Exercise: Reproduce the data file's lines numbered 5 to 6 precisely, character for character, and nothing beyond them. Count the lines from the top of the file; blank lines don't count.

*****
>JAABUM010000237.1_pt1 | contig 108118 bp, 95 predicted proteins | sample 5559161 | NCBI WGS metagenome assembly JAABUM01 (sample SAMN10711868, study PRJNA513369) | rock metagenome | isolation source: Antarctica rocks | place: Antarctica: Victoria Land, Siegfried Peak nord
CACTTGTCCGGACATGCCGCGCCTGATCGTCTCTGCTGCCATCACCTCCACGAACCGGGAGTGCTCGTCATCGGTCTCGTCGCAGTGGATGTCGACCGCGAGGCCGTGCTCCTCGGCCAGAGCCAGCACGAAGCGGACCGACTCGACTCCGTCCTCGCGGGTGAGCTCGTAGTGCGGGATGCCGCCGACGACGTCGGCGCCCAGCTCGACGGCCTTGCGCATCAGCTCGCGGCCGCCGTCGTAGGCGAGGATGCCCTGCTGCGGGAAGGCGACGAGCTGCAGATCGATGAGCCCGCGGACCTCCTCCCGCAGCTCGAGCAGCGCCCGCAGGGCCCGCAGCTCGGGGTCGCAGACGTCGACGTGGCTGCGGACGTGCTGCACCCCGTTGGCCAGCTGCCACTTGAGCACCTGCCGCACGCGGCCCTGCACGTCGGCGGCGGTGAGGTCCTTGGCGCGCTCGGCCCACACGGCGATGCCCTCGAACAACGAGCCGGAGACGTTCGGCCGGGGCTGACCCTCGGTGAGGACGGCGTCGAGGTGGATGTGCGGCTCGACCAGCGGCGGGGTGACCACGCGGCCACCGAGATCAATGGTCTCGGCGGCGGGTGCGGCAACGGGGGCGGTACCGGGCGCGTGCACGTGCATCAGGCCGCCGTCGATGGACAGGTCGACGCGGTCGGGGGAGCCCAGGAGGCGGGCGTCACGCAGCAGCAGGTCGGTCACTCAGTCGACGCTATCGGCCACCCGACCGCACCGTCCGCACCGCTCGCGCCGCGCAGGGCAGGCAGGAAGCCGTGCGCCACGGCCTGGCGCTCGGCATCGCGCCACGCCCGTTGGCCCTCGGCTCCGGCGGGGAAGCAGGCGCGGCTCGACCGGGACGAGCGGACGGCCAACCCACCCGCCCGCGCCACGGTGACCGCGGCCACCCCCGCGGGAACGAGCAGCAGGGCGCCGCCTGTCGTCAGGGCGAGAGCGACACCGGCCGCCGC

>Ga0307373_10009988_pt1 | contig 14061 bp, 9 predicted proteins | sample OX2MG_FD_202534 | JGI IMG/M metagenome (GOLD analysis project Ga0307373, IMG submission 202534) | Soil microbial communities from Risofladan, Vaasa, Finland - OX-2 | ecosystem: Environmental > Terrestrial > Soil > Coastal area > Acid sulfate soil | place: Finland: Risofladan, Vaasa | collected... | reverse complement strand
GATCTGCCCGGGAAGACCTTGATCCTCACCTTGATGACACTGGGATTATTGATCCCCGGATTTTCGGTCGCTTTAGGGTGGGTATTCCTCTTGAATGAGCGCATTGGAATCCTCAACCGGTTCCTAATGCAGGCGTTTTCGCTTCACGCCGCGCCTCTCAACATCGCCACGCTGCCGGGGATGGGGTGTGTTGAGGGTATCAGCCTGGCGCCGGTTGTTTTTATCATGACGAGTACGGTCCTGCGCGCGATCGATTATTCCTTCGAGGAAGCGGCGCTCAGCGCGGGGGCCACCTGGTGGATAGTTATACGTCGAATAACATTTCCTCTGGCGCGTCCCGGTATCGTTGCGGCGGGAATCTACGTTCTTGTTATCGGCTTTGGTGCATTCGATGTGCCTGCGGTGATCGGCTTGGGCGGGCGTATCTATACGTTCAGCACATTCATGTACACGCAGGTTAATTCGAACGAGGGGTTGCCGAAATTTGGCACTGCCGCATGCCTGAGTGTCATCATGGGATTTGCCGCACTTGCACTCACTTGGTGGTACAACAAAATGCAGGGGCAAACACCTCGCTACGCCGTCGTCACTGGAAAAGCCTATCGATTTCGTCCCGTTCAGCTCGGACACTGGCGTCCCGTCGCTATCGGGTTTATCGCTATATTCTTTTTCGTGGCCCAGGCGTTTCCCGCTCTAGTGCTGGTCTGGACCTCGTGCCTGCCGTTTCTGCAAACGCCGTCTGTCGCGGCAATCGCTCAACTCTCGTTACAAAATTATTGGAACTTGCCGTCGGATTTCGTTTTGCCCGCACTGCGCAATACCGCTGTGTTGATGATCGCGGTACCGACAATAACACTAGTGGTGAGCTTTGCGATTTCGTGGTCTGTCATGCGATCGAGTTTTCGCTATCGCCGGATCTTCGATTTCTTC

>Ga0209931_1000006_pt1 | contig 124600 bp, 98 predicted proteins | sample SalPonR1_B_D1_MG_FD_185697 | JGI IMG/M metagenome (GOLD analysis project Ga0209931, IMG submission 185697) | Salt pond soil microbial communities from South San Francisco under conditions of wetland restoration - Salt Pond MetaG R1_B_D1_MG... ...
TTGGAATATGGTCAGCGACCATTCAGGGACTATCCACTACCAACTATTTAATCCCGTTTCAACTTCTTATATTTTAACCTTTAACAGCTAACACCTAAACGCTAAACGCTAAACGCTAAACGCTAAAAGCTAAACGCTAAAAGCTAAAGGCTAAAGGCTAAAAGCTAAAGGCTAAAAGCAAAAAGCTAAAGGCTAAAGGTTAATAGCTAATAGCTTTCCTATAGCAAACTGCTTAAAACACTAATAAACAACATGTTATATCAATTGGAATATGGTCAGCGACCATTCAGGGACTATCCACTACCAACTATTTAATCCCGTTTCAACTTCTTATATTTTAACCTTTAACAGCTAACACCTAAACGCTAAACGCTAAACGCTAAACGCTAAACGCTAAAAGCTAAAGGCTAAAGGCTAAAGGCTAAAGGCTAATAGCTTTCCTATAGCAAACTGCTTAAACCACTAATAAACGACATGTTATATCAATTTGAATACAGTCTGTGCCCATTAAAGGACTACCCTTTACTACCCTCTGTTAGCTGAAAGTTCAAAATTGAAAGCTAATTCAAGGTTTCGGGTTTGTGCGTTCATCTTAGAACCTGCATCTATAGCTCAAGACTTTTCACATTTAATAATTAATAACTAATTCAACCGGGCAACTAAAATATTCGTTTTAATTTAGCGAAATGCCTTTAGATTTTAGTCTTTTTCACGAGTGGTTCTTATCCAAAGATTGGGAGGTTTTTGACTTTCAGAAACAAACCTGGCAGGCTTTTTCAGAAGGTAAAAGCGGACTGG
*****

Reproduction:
>Ga0209931_1000006_pt1 | contig 124600 bp, 98 predicted proteins | sample SalPonR1_B_D1_MG_FD_185697 | JGI IMG/M metagenome (GOLD analysis project Ga0209931, IMG submission 185697) | Salt pond soil microbial communities from South San Francisco under conditions of wetland restoration - Salt Pond MetaG R1_B_D1_MG... ...
TTGGAATATGGTCAGCGACCATTCAGGGACTATCCACTACCAACTATTTAATCCCGTTTCAACTTCTTATATTTTAACCTTTAACAGCTAACACCTAAACGCTAAACGCTAAACGCTAAACGCTAAAAGCTAAACGCTAAAAGCTAAAGGCTAAAGGCTAAAAGCTAAAGGCTAAAAGCAAAAAGCTAAAGGCTAAAGGTTAATAGCTAATAGCTTTCCTATAGCAAACTGCTTAAAACACTAATAAACAACATGTTATATCAATTGGAATATGGTCAGCGACCATTCAGGGACTATCCACTACCAACTATTTAATCCCGTTTCAACTTCTTATATTTTAACCTTTAACAGCTAACACCTAAACGCTAAACGCTAAACGCTAAACGCTAAACGCTAAAAGCTAAAGGCTAAAGGCTAAAGGCTAAAGGCTAATAGCTTTCCTATAGCAAACTGCTTAAACCACTAATAAACGACATGTTATATCAATTTGAATACAGTCTGTGCCCATTAAAGGACTACCCTTTACTACCCTCTGTTAGCTGAAAGTTCAAAATTGAAAGCTAATTCAAGGTTTCGGGTTTGTGCGTTCATCTTAGAACCTGCATCTATAGCTCAAGACTTTTCACATTTAATAATTAATAACTAATTCAACCGGGCAACTAAAATATTCGTTTTAATTTAGCGAAATGCCTTTAGATTTTAGTCTTTTTCACGAGTGGTTCTTATCCAAAGATTGGGAGGTTTTTGACTTTCAGAAACAAACCTGGCAGGCTTTTTCAGAAGGTAAAAGCGGACTGG